On Wednesday, The Wall Street Journal published the following takeaway about a new NBC News/WSJ/Marist poll of Latino voters in Nevada:
But the new poll shows that the Latino vote has shifted in Mr. Trump’s direction over the past month. Mrs. Clinton still has a solid lead among Hispanics, 52%-36%, but last month her margin was almost twice as wide, 59%-28%.
Why the contradictions? Part of the reason might have to do with how the NBC News/WSJ/Marist poll continues to undersample Latino voters in Nevada, an issue it had the last time the same poll was conducted.
According to the actual toplines of this current NBC News/WSJ/Marist poll, the Latino sample of likely voters polled comes out to about 120 voters, meaning that from a raw numbers perspective, 62 respondents chose Clinton and 43 respondents chose Trump. The low sample number raises questions as to how accurate the poll’s results are, a general topic observers of Latino polling have commented earlier this year:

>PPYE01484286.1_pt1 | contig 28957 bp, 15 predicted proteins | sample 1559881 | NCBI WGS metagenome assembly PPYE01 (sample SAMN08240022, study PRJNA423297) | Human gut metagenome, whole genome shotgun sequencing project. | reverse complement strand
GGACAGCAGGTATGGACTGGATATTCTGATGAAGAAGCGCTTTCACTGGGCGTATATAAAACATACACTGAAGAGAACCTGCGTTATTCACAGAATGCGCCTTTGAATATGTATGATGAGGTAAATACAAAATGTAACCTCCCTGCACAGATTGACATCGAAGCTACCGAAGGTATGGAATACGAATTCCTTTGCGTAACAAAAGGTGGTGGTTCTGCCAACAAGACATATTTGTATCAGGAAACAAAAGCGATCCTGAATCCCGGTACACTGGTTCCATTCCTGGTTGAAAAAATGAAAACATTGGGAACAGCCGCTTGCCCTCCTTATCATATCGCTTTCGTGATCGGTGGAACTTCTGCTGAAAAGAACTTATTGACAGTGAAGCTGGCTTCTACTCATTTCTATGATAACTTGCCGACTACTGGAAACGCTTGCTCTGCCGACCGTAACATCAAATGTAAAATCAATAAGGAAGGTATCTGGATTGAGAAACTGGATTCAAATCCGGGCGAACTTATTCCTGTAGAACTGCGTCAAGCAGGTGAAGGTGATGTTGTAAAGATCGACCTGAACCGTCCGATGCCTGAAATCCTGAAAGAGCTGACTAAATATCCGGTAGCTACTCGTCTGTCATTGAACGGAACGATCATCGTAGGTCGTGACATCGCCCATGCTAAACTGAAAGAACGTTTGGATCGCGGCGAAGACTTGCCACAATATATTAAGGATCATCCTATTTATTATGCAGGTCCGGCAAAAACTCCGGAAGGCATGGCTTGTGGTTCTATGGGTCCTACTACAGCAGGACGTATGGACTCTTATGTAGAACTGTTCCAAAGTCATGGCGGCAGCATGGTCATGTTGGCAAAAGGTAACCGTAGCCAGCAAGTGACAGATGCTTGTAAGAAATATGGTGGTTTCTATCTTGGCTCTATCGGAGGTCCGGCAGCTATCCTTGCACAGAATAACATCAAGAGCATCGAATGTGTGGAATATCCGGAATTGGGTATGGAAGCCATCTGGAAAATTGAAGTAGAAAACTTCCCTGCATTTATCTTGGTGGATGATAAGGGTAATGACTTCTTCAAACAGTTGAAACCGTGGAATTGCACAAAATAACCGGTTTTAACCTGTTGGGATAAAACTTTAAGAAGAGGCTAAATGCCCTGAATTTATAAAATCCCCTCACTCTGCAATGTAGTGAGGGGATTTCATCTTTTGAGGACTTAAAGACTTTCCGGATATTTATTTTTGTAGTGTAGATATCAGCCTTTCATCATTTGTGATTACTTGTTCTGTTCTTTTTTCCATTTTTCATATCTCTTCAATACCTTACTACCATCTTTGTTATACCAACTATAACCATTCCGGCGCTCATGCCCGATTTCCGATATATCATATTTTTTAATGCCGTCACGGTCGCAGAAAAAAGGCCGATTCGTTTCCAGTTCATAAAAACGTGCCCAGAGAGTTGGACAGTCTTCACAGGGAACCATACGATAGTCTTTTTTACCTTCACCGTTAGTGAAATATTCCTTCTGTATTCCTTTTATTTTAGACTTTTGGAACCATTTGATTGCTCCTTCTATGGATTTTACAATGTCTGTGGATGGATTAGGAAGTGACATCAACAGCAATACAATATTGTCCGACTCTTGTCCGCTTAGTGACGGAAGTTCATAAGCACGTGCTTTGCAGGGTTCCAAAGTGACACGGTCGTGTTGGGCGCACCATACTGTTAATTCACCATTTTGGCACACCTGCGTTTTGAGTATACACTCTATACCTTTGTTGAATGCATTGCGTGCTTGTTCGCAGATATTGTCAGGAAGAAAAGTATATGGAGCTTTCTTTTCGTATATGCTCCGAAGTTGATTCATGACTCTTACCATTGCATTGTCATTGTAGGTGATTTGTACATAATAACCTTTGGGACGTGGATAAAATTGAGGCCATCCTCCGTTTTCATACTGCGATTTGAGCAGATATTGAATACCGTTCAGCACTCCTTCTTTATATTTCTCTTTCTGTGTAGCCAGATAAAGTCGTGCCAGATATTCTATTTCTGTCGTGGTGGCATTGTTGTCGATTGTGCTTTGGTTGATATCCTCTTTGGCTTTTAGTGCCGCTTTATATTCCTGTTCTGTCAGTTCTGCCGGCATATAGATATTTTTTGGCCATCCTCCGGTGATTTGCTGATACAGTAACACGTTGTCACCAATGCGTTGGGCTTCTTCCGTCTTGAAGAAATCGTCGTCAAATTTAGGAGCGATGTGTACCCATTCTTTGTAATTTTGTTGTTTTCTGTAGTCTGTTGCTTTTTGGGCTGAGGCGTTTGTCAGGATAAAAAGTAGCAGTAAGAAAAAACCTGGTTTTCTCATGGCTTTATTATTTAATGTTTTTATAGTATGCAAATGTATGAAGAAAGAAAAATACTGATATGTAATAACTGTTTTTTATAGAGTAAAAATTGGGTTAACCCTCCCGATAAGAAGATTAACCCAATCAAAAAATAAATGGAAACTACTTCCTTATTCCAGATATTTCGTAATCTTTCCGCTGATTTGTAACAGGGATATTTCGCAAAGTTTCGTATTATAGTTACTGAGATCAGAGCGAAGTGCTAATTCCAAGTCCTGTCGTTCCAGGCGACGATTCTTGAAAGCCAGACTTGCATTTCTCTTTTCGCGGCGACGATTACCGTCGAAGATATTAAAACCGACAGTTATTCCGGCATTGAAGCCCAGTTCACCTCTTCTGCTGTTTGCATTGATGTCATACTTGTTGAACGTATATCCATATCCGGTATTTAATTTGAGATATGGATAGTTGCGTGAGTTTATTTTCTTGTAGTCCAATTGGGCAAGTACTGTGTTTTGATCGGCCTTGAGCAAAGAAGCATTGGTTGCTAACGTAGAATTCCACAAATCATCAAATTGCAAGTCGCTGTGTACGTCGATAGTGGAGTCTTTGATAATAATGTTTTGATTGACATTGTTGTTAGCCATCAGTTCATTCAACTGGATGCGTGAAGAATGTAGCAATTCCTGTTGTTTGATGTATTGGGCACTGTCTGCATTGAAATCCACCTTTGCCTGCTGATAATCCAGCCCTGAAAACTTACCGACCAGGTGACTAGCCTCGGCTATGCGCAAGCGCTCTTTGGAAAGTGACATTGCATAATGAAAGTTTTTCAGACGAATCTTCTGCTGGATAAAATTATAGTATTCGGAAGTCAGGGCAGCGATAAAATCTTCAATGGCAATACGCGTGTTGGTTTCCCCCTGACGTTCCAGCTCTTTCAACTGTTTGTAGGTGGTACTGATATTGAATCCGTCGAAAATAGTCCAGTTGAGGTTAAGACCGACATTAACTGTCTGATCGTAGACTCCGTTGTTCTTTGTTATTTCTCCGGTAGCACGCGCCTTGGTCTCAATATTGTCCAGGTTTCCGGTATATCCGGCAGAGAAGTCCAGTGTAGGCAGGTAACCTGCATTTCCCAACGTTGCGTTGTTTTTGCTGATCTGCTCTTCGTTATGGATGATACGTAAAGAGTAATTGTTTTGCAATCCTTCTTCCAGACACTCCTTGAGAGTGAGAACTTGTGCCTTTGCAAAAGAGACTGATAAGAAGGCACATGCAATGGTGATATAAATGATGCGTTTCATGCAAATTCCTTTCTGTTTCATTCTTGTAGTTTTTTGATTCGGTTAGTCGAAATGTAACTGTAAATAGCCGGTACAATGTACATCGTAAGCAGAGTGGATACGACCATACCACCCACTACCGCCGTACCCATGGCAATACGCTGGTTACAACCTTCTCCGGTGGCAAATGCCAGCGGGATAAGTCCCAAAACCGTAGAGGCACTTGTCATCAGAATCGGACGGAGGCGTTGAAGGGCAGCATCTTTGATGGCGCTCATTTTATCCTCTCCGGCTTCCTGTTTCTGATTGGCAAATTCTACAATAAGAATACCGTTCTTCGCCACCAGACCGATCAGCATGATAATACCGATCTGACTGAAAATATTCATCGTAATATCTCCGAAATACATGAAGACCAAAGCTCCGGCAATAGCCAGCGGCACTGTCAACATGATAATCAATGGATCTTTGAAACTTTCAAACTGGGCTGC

Here is how the math breaks down. The first image from the poll’s findings confirm that 707 likely voters were surveyed for the results:
Of those 707 likely voters, 17% were Latino (annotated in red), which comes out to 120 voters.
The sample of 120 voters was then broken down by percentage for candidate preferences across four candidates:
Based on those percentages, 62 voters chose Clinton, 43 voters chose Trump and 13 voters chose Gary Johnson.
Other Latino swing state polls for Nevada have had larger samples and were polls that were just focused on Latino voters. For instance, both the NALEO/Telemundo poll and the Univision swing state poll interviewed 400 registered Latino Nevada voters.